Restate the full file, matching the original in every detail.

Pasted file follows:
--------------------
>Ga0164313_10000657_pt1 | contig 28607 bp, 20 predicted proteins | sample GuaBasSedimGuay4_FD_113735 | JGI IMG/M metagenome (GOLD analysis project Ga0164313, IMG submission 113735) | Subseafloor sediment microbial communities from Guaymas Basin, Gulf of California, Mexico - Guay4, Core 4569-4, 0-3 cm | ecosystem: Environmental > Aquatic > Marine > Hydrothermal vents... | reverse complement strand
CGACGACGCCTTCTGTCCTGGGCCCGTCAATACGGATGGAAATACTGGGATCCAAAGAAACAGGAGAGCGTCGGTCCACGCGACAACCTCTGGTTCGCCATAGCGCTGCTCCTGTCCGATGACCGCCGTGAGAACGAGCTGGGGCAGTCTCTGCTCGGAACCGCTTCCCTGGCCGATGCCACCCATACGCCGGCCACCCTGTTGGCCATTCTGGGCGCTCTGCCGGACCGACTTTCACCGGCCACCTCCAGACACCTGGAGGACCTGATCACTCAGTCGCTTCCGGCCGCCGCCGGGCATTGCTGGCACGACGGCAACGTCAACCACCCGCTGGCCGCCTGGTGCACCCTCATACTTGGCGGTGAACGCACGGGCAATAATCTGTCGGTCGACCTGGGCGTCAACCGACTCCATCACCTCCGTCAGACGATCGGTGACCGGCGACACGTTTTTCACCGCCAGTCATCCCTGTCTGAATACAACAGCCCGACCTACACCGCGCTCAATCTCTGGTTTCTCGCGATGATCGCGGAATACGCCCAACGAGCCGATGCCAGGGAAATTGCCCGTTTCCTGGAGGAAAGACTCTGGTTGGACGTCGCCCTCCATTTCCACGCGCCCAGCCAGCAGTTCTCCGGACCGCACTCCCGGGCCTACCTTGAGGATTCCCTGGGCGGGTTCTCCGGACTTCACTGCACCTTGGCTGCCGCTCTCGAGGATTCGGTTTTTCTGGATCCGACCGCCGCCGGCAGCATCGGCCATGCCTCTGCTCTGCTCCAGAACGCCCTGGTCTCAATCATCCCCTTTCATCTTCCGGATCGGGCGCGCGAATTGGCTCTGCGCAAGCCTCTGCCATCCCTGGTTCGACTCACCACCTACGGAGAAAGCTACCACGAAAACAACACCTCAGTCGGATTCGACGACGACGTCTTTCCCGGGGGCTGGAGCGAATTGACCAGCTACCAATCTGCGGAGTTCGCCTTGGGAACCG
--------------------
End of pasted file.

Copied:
>Ga0164313_10000657_pt1 | contig 28607 bp, 20 predicted proteins | sample GuaBasSedimGuay4_FD_113735 | JGI IMG/M metagenome (GOLD analysis project Ga0164313, IMG submission 113735) | Subseafloor sediment microbial communities from Guaymas Basin, Gulf of California, Mexico - Guay4, Core 4569-4, 0-3 cm | ecosystem: Environmental > Aquatic > Marine > Hydrothermal vents... | reverse complement strand
CGACGACGCCTTCTGTCCTGGGCCCGTCAATACGGATGGAAATACTGGGATCCAAAGAAACAGGAGAGCGTCGGTCCACGCGACAACCTCTGGTTCGCCATAGCGCTGCTCCTGTCCGATGACCGCCGTGAGAACGAGCTGGGGCAGTCTCTGCTCGGAACCGCTTCCCTGGCCGATGCCACCCATACGCCGGCCACCCTGTTGGCCATTCTGGGCGCTCTGCCGGACCGACTTTCACCGGCCACCTCCAGACACCTGGAGGACCTGATCACTCAGTCGCTTCCGGCCGCCGCCGGGCATTGCTGGCACGACGGCAACGTCAACCACCCGCTGGCCGCCTGGTGCACCCTCATACTTGGCGGTGAACGCACGGGCAATAATCTGTCGGTCGACCTGGGCGTCAACCGACTCCATCACCTCCGTCAGACGATCGGTGACCGGCGACACGTTTTTCACCGCCAGTCATCCCTGTCTGAATACAACAGCCCGACCTACACCGCGCTCAATCTCTGGTTTCTCGCGATGATCGCGGAATACGCCCAACGAGCCGATGCCAGGGAAATTGCCCGTTTCCTGGAGGAAAGACTCTGGTTGGACGTCGCCCTCCATTTCCACGCGCCCAGCCAGCAGTTCTCCGGACCGCACTCCCGGGCCTACCTTGAGGATTCCCTGGGCGGGTTCTCCGGACTTCACTGCACCTTGGCTGCCGCTCTCGAGGATTCGGTTTTTCTGGATCCGACCGCCGCCGGCAGCATCGGCCATGCCTCTGCTCTGCTCCAGAACGCCCTGGTCTCAATCATCCCCTTTCATCTTCCGGATCGGGCGCGCGAATTGGCTCTGCGCAAGCCTCTGCCATCCCTGGTTCGACTCACCACCTACGGAGAAAGCTACCACGAAAACAACACCTCAGTCGGATTCGACGACGACGTCTTTCCCGGGGGCTGGAGCGAATTGACCAGCTACCAATCTGCGGAGTTCGCCTTGGGAACCG